- Journal Archives
- Volume 16
- Volume 15
- Volume 14
- Volume 13
- Volume 12
- Volume 11
- Volume 10
- Volume 9
- Volume 8
- Volume 7
- Volume 6
- Volume 5
- Volume 4
- Volume 3
- Volume 2
- Volume 1
In Paris Hilton’s third encounter with law enforcement in the past three months, she was charged with felony drug possession which could earn her probation that, if violated, comes with a one to four-year jail sentence. Late last Friday night, a Las Vegas police officer pulled over Hilton’s vehicle, driven by her boyfriend, Cy Waits, outside the Wynn resort on Las Vegas Boulevard after police “followed a vapor trail” they believed to be marijuana smoke wafting from the open windows of the vehicle. Reaching for some some chap stick after she had been detained, Hilton got more than she bargained for when not only the tube, but also .8 grams of cocaine tumbled out into plain view, practically into the officer’s hands.
The heiress not only claimed the purse was not hers (though she wasn’t so quick to disclaim the $1,300 cash and credit cards inside), but further insisted that while she had not seen it before, she now believed the ”bundle” of cocaine to be chewing gum. This isn’t the first time Hilton has played dumb when busted for drugs - a strategy that actually resulted in the dismissal of marijuana possession charges against her during a midnight court hearing in Port Elizabeth, South Africa, where Hilton was visiting to watch the World Cup.
This time, Paris’ attorney, David Chesnoff, will be going with a bit more sophisticated defense, reportedly preparing to contest the charges based on the theory that cops performed an illegal search and seizure, since the substance was discovered at a location other than the site of the traffic stop. The change of venue, to a secure room inside the Wynn where the cocaine was found in her purse, was apparently made at the request of Hilton in order to avoid the throng of spectators and paparazzi that began to accumulate after she was spotted.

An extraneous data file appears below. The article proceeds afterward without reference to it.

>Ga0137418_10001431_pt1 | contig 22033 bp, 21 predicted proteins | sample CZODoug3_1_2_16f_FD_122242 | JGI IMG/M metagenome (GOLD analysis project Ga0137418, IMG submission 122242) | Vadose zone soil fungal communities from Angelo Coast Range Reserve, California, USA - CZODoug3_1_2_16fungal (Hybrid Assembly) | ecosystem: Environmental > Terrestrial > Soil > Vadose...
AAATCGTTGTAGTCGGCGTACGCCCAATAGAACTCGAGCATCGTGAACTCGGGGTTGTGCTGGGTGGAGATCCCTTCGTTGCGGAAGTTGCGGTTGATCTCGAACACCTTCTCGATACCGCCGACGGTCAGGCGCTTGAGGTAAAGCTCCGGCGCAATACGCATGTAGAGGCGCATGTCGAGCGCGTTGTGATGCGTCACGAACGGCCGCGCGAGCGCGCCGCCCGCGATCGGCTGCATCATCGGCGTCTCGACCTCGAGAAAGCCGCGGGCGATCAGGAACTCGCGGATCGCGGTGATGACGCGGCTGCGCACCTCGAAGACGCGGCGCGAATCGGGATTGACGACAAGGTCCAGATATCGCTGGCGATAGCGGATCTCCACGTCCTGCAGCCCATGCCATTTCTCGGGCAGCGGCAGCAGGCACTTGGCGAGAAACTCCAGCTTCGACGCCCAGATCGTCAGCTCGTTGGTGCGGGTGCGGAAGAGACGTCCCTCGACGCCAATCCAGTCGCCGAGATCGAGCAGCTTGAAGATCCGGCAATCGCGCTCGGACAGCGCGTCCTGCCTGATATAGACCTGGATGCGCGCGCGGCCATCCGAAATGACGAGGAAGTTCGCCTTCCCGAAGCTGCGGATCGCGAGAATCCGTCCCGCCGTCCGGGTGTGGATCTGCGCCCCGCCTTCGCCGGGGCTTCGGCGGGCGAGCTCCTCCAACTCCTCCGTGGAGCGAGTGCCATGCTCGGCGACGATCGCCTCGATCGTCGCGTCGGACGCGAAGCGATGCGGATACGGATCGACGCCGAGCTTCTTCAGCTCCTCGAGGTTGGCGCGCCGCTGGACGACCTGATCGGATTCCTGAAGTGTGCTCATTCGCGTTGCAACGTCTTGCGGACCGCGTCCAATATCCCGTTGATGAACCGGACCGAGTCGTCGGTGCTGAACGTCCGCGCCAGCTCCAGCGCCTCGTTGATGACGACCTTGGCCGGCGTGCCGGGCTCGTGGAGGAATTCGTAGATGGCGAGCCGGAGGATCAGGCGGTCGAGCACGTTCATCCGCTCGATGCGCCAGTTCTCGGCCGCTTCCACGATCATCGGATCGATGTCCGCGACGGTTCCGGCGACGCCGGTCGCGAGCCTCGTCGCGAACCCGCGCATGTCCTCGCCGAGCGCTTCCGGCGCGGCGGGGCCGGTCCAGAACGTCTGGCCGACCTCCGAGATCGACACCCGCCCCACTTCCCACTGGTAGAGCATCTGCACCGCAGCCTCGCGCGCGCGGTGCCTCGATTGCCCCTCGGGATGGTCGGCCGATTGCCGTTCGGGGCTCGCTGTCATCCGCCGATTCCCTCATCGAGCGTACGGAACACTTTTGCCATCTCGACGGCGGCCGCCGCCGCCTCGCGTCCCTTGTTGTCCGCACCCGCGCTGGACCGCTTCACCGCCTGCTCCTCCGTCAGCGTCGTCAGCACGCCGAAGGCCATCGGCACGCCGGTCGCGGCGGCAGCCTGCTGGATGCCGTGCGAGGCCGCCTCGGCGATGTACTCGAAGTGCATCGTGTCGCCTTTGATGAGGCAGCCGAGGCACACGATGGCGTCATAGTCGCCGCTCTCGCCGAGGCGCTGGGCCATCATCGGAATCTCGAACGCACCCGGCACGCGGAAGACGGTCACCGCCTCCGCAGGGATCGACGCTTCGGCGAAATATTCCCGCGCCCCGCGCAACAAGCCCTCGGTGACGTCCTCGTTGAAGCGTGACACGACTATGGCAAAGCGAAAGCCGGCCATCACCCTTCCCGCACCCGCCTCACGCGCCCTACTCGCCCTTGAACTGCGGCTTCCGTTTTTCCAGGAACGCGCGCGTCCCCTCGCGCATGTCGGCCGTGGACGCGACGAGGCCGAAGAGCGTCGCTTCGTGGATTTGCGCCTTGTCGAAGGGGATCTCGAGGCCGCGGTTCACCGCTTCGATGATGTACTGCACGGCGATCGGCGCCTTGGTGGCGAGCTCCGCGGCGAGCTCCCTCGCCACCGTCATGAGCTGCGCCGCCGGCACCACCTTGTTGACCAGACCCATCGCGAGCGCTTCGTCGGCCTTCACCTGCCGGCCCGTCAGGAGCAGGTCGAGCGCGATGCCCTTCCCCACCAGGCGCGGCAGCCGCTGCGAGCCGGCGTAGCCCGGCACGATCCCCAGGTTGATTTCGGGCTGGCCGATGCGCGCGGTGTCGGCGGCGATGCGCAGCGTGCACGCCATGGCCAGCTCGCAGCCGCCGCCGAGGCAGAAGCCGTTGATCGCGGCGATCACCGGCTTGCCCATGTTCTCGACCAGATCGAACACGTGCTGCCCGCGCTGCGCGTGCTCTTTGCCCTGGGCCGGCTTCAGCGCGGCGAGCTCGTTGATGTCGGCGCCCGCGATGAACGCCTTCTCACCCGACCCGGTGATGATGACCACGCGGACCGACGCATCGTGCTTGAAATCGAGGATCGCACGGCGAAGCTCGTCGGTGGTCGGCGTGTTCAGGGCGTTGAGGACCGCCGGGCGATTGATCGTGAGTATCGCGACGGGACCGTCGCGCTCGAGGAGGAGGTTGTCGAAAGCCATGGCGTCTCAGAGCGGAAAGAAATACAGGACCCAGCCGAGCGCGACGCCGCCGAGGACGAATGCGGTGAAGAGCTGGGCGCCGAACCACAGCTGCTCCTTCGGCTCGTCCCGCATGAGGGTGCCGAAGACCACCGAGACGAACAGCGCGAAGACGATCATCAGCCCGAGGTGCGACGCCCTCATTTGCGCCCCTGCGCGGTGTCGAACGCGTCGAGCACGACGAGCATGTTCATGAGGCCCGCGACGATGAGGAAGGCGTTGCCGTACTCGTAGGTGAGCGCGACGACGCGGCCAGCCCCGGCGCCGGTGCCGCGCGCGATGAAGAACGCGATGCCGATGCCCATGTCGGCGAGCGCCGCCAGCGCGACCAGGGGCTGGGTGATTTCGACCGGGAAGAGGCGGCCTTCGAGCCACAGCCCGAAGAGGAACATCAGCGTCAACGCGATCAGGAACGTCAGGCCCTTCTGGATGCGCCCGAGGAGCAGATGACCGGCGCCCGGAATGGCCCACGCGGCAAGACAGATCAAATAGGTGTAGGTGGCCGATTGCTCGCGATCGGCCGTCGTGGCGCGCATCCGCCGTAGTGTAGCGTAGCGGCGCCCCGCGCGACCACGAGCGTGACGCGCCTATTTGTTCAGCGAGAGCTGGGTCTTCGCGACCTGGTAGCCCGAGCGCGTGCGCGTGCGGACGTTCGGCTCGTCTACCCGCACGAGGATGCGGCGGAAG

The Fourth Amendment protects individuals from unreasonable searches and seizures, and passengers of vehicles seized, just like drivers, can contest the legality of a search. Officers are also permitted to ask the passenger to exit the car, and inspect belongings that are “capable of concealing the object of the search” — in this case, a purse capable of containing marijuana.
While Paris would have a better case had the vehicle been searched as an incident to Cy’s arrest after she was removed from the scene, claiming that a search of her person was illegal will be more difficult since search restrictions when a suspect is moved are generally intended to keep officers from searching a car when the suspect is in the back seat of their cruiser (i.e. unable to either destroy any evidence in the car or pose a threat to the officer by reaching for a weapon therein). A search of Paris’ person, however, could be valid.
Either way, it doesn’t help that Paris dumped the cocaine right into the officer’s arms of her own volition. And although prosecutors will still have to prove Hilton had intent to possess the cocaine, the “chewing gum” excuse is already being widely ridiculed as one of the poorest ever given.
– Susie Reilly
Tagged with: celebrities • chewing gum • cocaine • courts • criminal law • Cy Waits • David Chesnoff • entertainment • felony drug possession • Fourth Amendment • government • journalism • Las Vegas • law enforcement • lawsuits • marijuana • media • paparazzi • Paris Hilton • privacy • search and seizure • telecommunications • traffic stop
Recent Blog Posts
- Guest Post: Harnessing the Power of Fans in Sports Franchise Ownership through Crowdfunding
- Faceboculus: The Metaverse had a Kickstarter
- Heigl v. Duane Reed: A Battle for Publicity
- Weev Still Got a CFAA Problem: Andrew “Weev” Auernheimer’s Computer Fraud and Abuse Act Conviction Vacated
- Monday Morning JETLawg
- Crowdsourcing Disaster Relief
Tagsadvertising antitrust Apple books career celebrities contracts copyright copyright infringement courts creative content criminal law entertainment Facebook FCC film/television financial First Amendment games Google government information security intellectual property internet JETLaw journalism lawsuits legislation media medicine Monday Morning JETLawg music NFL patents privacy progress publicity rights radio social networking sports technology telecommunications trademarks Twitter U.S. Constitution